Once on this Island. A studio shot.

Shot with a Hasselblad camera and a 150mm Zeiss Planar lens. Film: Agfapan 100 apx. Printed and then scanned from the print.

The thing I liked most about the images I made of this show, besides the beautiful and energy filled faces, is the way the curtains on the left and the background behind the actor on the right are rendered. I used a giant softbox with extra diffusion very close in to the actors and kept the power on that flash head as low as possible. I was shooting at f5.6 or around there. I lit the curtain with a small softbox and put the curtain far enough back so that it was lit separately from the actors. There's a third set of lights on the far background, modified by grid spots.

In my mind, at the time I was shooting this, the construction of the out of focus background elements was as important as the lighting on the main subjects.

Re-visiting the idea of the long tail. Buying valuable knowledge in an inexpensive book.

I wrote my first photography book back in 2007 and it was published in 2012. That seems to mean that the information in the book is five years old and, like cheese, it must be past its expiration date by now. But oddly, it continues to sell briskly on Amazon. I think it's because while the model numbers of the flashes and cameras and radio triggers change faster than a presidential candidates position the core stuff, the real information has hardly changed or been rendered obsolete. The basics are still the basics even though publishers are always trying to repackage the basic information with new visual candy. The book has been ranked as high as #19 on Amazon in its early days, and, for the last few days, it's been in the top 20 to 30 thousand books on Amazon.  Pretty amazing to me when I consider that there are over 8 million titles to choose from in their sales catalog.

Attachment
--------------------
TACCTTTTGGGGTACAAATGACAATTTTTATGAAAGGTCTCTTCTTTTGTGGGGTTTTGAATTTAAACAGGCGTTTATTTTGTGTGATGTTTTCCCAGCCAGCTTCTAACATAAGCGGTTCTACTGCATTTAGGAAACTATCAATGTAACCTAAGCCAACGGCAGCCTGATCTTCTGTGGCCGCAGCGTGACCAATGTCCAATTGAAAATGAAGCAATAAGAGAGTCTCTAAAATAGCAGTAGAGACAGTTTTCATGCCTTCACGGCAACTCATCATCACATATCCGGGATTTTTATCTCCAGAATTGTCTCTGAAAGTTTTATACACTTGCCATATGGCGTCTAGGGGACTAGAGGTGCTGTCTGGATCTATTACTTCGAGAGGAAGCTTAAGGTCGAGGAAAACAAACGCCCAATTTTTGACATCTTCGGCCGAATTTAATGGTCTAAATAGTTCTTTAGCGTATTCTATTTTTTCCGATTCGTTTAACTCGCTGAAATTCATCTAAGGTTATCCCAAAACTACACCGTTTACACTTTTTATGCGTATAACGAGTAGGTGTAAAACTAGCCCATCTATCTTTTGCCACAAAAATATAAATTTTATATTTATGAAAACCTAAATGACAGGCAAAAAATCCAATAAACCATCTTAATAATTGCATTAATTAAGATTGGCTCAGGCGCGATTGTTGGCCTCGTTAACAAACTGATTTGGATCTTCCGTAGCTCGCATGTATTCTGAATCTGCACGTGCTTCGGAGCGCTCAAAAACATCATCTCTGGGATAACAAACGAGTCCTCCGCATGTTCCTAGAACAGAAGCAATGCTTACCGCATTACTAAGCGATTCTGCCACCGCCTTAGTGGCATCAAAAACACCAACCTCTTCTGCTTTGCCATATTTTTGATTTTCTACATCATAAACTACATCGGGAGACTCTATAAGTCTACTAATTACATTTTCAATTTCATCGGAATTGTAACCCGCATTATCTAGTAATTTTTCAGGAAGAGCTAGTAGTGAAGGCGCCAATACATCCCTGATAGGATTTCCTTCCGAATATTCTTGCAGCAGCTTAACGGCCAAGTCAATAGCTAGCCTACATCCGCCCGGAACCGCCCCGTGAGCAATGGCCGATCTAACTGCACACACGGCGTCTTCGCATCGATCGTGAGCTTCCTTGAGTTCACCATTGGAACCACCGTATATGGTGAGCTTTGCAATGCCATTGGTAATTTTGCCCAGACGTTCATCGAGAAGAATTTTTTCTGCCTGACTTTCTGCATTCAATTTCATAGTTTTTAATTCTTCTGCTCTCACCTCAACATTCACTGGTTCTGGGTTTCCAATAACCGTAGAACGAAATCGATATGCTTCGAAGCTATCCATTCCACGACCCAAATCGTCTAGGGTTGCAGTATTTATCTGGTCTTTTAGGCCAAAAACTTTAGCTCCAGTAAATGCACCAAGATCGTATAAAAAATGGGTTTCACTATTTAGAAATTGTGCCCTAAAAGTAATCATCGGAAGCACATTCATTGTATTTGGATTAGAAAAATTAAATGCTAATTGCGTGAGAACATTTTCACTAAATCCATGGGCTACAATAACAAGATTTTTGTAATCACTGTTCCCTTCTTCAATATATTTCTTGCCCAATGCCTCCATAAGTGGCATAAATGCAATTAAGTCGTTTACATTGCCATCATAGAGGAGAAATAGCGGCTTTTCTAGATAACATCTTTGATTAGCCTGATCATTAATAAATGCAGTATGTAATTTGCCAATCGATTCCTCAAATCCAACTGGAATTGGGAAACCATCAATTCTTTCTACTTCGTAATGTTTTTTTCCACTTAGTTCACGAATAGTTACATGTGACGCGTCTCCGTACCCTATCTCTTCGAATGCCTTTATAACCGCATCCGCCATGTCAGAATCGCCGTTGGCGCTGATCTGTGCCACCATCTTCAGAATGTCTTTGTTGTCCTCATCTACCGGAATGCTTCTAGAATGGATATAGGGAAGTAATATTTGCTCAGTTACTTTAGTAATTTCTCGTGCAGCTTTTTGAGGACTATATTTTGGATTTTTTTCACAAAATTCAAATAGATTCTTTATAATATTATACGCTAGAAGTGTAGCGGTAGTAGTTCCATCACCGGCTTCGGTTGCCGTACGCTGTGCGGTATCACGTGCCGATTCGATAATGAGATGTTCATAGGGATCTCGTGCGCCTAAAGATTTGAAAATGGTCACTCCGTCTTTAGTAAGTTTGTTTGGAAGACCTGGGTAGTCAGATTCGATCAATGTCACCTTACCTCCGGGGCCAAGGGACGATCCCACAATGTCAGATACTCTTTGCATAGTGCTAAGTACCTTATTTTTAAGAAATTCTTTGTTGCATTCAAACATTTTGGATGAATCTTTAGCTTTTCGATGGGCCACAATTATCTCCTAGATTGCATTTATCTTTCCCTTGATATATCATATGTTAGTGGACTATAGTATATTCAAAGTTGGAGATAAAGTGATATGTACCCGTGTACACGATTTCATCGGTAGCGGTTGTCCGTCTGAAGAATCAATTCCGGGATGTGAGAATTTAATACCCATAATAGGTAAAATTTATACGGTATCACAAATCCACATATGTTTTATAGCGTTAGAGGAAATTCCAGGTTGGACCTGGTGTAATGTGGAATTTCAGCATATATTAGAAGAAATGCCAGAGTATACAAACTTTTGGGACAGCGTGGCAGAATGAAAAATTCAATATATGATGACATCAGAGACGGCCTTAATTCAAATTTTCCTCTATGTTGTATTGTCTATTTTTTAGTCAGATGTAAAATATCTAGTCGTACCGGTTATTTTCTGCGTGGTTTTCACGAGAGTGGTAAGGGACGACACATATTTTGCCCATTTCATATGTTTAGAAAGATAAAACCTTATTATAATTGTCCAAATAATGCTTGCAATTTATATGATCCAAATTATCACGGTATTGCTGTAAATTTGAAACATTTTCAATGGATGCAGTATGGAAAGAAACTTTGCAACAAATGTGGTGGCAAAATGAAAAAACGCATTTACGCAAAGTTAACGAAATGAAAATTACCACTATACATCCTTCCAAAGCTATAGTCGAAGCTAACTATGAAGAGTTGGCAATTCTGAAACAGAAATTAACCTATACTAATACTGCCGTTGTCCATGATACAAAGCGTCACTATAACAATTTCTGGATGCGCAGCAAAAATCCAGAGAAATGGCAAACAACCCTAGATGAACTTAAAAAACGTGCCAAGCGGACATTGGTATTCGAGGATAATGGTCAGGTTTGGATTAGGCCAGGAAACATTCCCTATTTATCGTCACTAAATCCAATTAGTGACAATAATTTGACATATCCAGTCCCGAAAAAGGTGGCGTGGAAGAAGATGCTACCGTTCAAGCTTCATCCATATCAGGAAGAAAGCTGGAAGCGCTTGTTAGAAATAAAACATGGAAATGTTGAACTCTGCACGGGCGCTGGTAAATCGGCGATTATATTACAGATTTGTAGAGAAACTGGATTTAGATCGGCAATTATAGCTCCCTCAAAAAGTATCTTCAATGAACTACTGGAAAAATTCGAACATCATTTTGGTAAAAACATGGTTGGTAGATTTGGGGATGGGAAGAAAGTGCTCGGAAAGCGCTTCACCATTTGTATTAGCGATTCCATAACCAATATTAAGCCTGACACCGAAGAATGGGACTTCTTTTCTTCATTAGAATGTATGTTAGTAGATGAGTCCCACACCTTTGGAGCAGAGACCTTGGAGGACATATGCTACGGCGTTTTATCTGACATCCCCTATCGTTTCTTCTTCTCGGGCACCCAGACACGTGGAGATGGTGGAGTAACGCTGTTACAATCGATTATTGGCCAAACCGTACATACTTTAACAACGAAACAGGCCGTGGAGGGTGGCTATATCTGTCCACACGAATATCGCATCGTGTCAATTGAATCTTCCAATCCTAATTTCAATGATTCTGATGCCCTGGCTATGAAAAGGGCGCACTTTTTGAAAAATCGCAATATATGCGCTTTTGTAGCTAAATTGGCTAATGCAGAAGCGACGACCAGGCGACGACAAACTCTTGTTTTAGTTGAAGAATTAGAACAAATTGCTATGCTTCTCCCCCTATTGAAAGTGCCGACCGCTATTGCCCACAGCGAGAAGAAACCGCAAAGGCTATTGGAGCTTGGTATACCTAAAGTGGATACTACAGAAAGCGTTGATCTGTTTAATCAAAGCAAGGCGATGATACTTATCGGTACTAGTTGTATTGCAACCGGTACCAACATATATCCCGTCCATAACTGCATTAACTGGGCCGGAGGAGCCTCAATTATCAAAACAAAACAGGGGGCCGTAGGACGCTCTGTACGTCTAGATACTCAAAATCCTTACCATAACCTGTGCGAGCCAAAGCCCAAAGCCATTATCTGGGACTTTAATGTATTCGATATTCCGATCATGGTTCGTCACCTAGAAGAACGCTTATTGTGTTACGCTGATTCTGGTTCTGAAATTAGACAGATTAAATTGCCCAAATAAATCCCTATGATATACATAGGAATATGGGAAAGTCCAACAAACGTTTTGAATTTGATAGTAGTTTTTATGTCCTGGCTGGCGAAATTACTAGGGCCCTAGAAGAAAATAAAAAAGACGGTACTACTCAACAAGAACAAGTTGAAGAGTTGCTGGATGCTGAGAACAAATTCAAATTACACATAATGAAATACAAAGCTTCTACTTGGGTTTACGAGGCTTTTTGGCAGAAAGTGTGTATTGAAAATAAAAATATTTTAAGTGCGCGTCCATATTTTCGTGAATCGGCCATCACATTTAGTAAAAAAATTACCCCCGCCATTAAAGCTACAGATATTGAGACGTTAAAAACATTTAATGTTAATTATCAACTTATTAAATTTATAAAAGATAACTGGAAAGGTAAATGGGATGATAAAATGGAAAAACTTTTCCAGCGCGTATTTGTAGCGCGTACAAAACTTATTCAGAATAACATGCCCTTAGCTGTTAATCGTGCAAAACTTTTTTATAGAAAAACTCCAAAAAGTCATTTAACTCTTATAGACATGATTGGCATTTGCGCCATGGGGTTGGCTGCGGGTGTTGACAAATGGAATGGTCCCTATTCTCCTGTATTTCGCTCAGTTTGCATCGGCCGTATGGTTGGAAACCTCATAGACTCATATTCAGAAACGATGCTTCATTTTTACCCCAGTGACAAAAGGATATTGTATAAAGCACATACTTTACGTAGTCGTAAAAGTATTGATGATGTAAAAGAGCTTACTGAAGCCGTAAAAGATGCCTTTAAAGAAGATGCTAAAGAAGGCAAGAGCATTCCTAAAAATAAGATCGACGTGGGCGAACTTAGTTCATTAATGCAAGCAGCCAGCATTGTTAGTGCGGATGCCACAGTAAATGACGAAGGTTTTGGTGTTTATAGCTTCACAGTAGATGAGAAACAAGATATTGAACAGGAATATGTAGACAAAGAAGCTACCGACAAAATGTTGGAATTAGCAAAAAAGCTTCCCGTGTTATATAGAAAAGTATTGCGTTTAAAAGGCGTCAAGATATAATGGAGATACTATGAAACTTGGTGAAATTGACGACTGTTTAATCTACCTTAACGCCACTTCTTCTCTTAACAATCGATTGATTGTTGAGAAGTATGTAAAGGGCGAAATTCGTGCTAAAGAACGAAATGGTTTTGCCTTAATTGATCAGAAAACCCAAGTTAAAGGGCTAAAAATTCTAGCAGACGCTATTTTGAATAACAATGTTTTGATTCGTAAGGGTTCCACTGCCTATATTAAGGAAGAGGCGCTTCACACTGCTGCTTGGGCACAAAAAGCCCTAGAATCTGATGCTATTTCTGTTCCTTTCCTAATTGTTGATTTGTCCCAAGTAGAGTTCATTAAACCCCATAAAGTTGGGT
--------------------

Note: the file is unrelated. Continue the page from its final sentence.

Most interesting to me when looking last night at Amazon's tally of the four lighting books I've written is that all four of them, at that moment in time, were still in the top 100 books about photographic lighting. What this tells me is that people are looking for the concepts and details more than they are au currant illustrations. It also shows me the power of creating intellectual property with a long tail. Last year my publisher wanted to revise this book but I think it still has some legs. It's got forty five star reviews and I still get e-mails from people around the world who find the contents valuable.

I am a firm believer that books are the best value proposition for self education on the market today. They are infinitely re-readable. Unlike streaming workshops on the web one can stop and mull over a concept and then go on reading. A book will sit in the back pocket of your camera bag or on the back seat of your car and wait for you to come back to it. The batteries won't run down. You can look at illustration photographs side by side. You can pass it along. You can write notes in it. You can rip out the pages and tack them to your wall. You can share it.  And when you come back to it time and again it always seems a little different. The market and products may shift and change but the basics are more robust. All of that for the price of four or five vente mochas at Starbucks. Seems reasonable to me.

If you aren't familiar with the book above it's my stab at explaining why I thought we were destined to evolve our shooting styles from big, heavy lights to smaller, battery powered flashes and it also provides a guide of what kind of gear to buy and how to use it to your best advantage.

The Fuji X-E1 is an interesting camera.